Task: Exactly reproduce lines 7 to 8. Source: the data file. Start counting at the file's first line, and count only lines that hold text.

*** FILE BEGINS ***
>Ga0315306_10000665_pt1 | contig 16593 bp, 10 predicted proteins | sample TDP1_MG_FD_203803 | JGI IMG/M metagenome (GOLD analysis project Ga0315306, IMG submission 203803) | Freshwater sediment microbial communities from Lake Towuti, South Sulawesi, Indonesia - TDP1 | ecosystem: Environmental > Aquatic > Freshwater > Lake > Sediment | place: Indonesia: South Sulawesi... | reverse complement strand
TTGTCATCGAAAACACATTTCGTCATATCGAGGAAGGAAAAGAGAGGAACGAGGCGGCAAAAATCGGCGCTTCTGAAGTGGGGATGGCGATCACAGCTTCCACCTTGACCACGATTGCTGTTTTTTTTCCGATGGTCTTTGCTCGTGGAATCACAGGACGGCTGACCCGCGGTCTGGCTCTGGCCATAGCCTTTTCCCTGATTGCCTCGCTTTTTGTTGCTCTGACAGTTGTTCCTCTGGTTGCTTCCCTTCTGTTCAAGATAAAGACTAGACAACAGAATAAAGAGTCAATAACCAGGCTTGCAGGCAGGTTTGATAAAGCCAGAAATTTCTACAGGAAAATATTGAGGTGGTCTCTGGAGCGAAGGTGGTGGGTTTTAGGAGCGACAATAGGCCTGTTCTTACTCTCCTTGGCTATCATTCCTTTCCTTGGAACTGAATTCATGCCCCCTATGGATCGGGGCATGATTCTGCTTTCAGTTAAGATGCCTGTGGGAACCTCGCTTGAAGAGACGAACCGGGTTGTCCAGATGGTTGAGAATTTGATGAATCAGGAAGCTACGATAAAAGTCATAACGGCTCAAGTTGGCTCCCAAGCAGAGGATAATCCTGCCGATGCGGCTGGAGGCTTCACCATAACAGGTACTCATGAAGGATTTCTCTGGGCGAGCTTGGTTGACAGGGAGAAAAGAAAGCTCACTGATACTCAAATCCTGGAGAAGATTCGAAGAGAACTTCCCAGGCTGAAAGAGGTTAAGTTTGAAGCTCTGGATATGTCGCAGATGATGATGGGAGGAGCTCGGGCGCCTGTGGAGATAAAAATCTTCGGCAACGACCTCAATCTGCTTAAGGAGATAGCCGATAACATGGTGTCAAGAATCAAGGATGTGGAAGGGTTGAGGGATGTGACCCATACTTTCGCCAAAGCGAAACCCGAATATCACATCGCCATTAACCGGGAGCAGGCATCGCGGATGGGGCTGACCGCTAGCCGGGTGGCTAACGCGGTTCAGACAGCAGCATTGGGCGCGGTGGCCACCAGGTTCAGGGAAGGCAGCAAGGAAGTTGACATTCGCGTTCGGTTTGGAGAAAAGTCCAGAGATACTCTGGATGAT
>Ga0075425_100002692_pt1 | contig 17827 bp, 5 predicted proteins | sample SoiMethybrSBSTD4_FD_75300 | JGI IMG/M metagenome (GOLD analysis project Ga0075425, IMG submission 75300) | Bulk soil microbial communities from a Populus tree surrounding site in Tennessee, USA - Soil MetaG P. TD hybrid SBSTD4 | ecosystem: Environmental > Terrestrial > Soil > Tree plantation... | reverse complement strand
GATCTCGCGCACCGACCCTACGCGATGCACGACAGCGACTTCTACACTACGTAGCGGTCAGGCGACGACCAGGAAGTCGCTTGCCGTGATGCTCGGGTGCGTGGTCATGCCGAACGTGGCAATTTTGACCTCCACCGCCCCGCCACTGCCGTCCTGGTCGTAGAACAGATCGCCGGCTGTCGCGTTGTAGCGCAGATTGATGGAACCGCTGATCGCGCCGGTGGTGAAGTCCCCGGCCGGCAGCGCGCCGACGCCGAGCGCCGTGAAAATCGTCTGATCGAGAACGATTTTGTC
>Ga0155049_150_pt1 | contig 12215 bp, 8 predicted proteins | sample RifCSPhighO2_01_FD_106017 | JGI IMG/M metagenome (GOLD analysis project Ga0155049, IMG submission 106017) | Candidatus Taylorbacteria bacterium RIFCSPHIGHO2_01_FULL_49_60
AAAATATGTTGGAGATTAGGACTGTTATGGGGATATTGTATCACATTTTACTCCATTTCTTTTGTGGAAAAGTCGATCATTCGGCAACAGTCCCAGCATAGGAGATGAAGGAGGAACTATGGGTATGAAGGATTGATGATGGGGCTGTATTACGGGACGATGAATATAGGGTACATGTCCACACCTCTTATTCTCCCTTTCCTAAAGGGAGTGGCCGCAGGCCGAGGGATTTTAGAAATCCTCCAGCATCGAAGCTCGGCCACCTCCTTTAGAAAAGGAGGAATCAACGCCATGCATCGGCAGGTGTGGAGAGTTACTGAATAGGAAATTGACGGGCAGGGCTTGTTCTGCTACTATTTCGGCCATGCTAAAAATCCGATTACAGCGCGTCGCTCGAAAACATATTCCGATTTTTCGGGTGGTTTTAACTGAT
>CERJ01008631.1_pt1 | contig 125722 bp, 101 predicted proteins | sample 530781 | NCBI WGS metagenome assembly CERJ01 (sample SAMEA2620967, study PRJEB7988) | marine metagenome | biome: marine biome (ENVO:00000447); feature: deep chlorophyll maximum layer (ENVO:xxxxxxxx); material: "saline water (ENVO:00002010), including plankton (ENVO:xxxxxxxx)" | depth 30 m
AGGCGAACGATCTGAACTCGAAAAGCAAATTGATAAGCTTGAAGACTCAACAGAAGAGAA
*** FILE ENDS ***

>CERJ01008631.1_pt1 | contig 125722 bp, 101 predicted proteins | sample 530781 | NCBI WGS metagenome assembly CERJ01 (sample SAMEA2620967, study PRJEB7988) | marine metagenome | biome: marine biome (ENVO:00000447); feature: deep chlorophyll maximum layer (ENVO:xxxxxxxx); material: "saline water (ENVO:00002010), including plankton (ENVO:xxxxxxxx)" | depth 30 m
AGGCGAACGATCTGAACTCGAAAAGCAAATTGATAAGCTTGAAGACTCAACAGAAGAGAA